Event: The 12 Commandments of Service Design by Service Design Network Finland & Service Design as a Tool of a Consultant by myself
Time: 1.2.2019, 18-20 & 15.2.2016, 16-17
Place: Gofore Oyj, Urho Kekkosen katu 7B & Fraktio, Antinkatu 1
Fraktio does many wonderful things and one of those is Perjantaipresis, an event open for anybody to listen to presentations by talented people from various fields. I got the honour to speak about service design there, and since I didn’t want to copy all the service design presentation I’ve seen during this past year, I decided to talk about something I know, i.e. what does it require to utilize service design as a consultant.
I had my presentation pretty much planned and ready, when, two weeks before my presentation, I got the chance to meet my service design guru, Marc Stickdorn, at an event organized by SDN Finland and Gofore. I listened to him sharing his thoughts about service design and the 12 Commandments, and after the presentation all I could think about was “he actually said exactly the same things I’ve been thinking about”. So, on I went with adding some #StickInHel quotes to my presentation.
I started from bottom with “It’s all services”. You can’t access a product without touching the services around it, and you can’t offer a great customer experience without aligning the layers around your core offering.
The next commandment that suited my presentation was “Zoom in & zoom out”. As a service designer you need to both focus on the tiniest details and understand the big picture.
I wanted to emphasize that service design is more about the right mindset than the processes and tools. As Marc said, we are not designing in order to create beautiful journey maps. So, the next commandment that I wanted to include in my presentation was “It’s not about the tools, it’s about changing the reality”.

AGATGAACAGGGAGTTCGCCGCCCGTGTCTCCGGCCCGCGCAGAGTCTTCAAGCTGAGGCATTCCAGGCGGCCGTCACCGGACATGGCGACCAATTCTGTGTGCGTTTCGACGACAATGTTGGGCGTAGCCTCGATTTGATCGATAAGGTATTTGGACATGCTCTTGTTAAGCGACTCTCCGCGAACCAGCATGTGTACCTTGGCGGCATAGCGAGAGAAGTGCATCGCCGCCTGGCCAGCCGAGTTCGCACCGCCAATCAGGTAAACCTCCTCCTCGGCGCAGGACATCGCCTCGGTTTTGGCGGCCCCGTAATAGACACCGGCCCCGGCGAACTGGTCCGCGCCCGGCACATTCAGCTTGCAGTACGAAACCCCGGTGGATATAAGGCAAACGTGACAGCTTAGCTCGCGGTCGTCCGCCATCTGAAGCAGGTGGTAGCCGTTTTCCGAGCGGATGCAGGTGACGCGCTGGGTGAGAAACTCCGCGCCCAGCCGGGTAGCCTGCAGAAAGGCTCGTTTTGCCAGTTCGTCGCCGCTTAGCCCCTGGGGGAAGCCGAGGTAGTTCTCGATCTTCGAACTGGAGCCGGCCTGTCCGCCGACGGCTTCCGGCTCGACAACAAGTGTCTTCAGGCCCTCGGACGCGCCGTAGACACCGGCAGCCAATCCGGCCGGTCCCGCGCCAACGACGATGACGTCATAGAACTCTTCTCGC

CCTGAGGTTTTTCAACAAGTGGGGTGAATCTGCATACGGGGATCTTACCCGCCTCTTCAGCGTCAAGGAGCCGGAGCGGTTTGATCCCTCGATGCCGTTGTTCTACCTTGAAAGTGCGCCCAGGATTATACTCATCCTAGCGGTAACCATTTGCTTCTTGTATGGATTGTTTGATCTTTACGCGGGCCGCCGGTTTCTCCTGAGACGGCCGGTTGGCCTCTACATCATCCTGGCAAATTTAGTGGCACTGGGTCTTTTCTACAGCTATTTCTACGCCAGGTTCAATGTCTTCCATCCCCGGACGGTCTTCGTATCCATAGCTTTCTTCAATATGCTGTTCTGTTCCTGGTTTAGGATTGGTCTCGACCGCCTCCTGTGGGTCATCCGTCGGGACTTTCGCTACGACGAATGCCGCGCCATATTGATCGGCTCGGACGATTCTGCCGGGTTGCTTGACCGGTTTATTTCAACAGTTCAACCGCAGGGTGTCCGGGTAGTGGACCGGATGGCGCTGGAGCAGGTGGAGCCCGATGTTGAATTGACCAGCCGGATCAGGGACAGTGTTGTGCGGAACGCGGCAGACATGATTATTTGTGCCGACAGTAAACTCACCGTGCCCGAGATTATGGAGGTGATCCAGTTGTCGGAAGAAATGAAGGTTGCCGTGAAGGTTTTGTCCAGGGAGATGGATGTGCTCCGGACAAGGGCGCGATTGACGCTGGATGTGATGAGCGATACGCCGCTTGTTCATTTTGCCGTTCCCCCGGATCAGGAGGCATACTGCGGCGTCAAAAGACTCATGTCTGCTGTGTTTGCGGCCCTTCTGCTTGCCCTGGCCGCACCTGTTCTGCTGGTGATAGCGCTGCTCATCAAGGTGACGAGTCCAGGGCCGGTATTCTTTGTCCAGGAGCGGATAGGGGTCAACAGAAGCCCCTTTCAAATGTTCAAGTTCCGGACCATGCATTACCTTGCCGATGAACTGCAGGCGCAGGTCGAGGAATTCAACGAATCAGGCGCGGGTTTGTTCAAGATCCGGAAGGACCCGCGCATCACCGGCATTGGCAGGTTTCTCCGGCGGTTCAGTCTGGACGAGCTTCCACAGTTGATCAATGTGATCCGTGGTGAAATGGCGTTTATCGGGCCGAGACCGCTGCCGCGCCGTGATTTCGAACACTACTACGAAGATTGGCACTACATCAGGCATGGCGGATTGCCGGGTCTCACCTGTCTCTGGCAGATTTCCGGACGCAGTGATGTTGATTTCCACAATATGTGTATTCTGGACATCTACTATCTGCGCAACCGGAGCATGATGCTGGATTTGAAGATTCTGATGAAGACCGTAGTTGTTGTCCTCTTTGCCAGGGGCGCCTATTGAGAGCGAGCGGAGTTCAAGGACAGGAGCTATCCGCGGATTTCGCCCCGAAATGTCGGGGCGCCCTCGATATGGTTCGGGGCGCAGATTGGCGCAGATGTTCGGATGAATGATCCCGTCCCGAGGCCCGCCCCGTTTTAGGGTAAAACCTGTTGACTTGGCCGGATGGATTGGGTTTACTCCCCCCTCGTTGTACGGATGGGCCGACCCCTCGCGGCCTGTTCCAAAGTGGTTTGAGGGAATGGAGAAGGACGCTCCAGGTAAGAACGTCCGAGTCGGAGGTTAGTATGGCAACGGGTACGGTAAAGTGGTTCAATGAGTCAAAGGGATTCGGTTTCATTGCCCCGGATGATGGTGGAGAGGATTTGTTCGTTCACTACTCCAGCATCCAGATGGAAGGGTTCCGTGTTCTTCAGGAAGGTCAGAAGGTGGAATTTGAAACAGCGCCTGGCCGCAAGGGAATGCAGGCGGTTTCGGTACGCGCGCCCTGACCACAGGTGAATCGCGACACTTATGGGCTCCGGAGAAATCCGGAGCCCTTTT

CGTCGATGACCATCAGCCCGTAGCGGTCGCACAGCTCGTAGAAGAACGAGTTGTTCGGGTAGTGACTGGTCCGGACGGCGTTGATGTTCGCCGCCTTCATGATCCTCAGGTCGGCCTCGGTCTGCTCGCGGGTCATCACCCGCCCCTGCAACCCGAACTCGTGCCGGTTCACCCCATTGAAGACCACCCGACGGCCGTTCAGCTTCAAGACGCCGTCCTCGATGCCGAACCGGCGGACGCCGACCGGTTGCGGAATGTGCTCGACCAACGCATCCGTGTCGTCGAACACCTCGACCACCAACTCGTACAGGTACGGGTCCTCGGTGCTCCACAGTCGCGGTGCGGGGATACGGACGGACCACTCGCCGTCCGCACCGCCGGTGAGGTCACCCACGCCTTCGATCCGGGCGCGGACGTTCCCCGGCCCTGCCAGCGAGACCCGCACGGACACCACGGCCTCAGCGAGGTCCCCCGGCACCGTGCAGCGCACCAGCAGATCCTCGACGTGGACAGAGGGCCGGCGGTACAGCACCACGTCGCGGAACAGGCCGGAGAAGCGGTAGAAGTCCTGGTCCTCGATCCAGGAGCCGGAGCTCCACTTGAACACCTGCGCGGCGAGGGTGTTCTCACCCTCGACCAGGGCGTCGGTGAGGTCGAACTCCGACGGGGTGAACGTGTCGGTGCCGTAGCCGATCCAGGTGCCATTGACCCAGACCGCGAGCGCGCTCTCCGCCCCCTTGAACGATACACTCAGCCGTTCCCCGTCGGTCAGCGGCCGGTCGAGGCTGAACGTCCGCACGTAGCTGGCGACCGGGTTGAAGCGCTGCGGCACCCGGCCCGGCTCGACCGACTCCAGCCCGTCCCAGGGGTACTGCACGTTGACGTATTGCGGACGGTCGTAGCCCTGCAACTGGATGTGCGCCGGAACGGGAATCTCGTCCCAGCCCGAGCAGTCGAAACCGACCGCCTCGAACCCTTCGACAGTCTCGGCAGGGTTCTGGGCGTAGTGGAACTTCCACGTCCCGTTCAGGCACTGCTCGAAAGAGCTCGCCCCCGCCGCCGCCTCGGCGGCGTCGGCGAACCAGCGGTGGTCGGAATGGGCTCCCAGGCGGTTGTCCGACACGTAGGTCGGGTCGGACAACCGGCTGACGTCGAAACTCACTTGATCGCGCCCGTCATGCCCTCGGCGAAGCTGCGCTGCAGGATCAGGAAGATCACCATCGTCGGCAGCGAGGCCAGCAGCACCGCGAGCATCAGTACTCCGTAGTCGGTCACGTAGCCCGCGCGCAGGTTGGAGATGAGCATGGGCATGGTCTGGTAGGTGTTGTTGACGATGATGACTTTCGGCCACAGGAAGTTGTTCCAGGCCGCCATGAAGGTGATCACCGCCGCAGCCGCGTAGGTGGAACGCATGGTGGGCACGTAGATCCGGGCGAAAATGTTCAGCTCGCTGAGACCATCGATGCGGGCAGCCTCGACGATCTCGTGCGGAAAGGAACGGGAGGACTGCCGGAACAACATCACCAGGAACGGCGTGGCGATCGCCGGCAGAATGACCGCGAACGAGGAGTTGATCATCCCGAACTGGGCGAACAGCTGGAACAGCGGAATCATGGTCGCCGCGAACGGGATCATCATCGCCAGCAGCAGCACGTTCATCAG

I skipped a few commandments until I found the next one prefectly suiting my needs. Service design is probably 80% about figuring out the problem and 20% about solving it, since the more you know about the problem, the less options you have for the solution. So, “find the right problem before solving it right”. However, as a consultant you need to solve the problem your customer pays you to solve – or convince them that it might not be the problem the actual users would need to get solved.
As a consultant doing service design you need to accept the fact that the resources – money, time, people – are limited. But even as a service designer you can’t iterate to infinity being all “yes, and”. At some point you need to start doing some “yes, butting” and let go of some ideas. “Yes, and” takes you to new places and should be used before “yes, but”, but the latter is important as well if used wisely.
Finally, I pondered the role of service designer and who can and should do service design. I came to the same solution as Marc that in the end, as a service designer “you are a facilitator” who knows a bit of everything but more importantly brings together the people who really know about something.
To me, service design is common sense that everyone can utilize, but if you want to succeed there should always be a purpose for it.
You can listen to my full presentation (in Finnish) through this link: https://fraktio.fi/perjantaipresikset/palvelumuotoilu-konsultin-tyokaluna/
I hope you enjoy it!
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